Monday, August 20, 2018

Chris Vetter

Leinenkugel enjoyed attending memorable Twins Fantasy Camp

Dick Leinenkugel emerged from his office Thursday, dressed head-to-toe in a Minnesota Twins uniform. The white jersey displayed his name on the back, and he looked ready to get back on the field.

Leinenkugel, 60, got the sharp uniform when he participated in the Minnesota Twins Baseball Fantasy Camp earlier this month in Fort Myers, Fla. He put the jersey back on as Twins Hall of Famer Tony Oliva, World Series hero Dan Gladden, and two current Twins stopped by the brewery for a tour.

Leinenkugel was eager to show off his prize gifts from the trip. He slowly removed a plastic sheath from a brand new bat, showing off the autographs from former Twins players who led the camp, such as Torii Hunter. He was able to add autographs from the Twins on the caravan to that bat, too.

Overall, Leinenkugel was thrilled with his experience. The players who participated in the fantasy camp were divided into two divisions. Leinenkugel was placed on a second-tier team, but his team finished 5-4, winning their division title. He showed off a scorecard he received for being named game MVP. His coach, former Twins infielder Al Newman, signed the prized scorecard.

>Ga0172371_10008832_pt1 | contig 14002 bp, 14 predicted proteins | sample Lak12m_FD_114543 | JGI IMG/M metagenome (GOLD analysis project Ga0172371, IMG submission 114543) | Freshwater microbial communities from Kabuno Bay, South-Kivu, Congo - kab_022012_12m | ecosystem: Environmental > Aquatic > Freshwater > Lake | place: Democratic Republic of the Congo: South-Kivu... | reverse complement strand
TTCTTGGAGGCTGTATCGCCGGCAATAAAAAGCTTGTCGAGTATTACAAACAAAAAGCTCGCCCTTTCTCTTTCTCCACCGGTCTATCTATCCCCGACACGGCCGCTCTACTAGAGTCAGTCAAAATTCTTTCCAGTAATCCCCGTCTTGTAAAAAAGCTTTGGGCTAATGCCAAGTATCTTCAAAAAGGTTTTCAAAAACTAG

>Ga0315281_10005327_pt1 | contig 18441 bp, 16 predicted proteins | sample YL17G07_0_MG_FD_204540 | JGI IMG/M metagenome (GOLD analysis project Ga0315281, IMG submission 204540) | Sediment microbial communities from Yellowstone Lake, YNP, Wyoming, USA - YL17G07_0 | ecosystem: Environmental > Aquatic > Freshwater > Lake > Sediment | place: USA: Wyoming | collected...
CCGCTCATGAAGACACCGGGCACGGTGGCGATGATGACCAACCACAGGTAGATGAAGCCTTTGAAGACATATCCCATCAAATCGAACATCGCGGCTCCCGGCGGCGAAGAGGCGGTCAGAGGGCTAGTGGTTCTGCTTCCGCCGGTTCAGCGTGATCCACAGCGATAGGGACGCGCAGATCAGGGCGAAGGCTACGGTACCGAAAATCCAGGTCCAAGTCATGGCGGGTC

Not everything went smoothly for Leinenkugel – toward the end of the week, he pulled his hamstring, leaving him bruised and struggling to run.

Leinenkugel did a great job preparing for this memorable week-long trip, as he sought help from trainers at Momentum Baseball Academy in Altoona, who worked with him on his throwing and batting.

Leinenkugel grew up in the Chippewa Valley. As he notes, the Milwaukee Braves had moved to Atlanta, so he grew up watching and listening to the Minnesota Twins games. A chat with him shows he is knowledgeable about the team’s history and its players.

My first-ever job was as a ticket-taker at the Metrodome, beginning when I was in high school in 1991. I worked there through 1994, so during my nearly four-year stretch, I got to witness a World Series win, an NCAA Final Four, and a Super Bowl.

I don’t get fazed when I interview an important person – earlier in the day, I was asking Gov. Scott Walker some questions about his welfare reform proposal. But as a diehard Twins, I admit being awed and honored to interviewing Gladden and Oliva. I never saw Oliva play, but if you ask my dad, he’d quickly say that Oliva deserves to be in the Baseball Hall of Fame. When I told Oliva that on Thursday, he smiled, laughed, and said that my dad was right.


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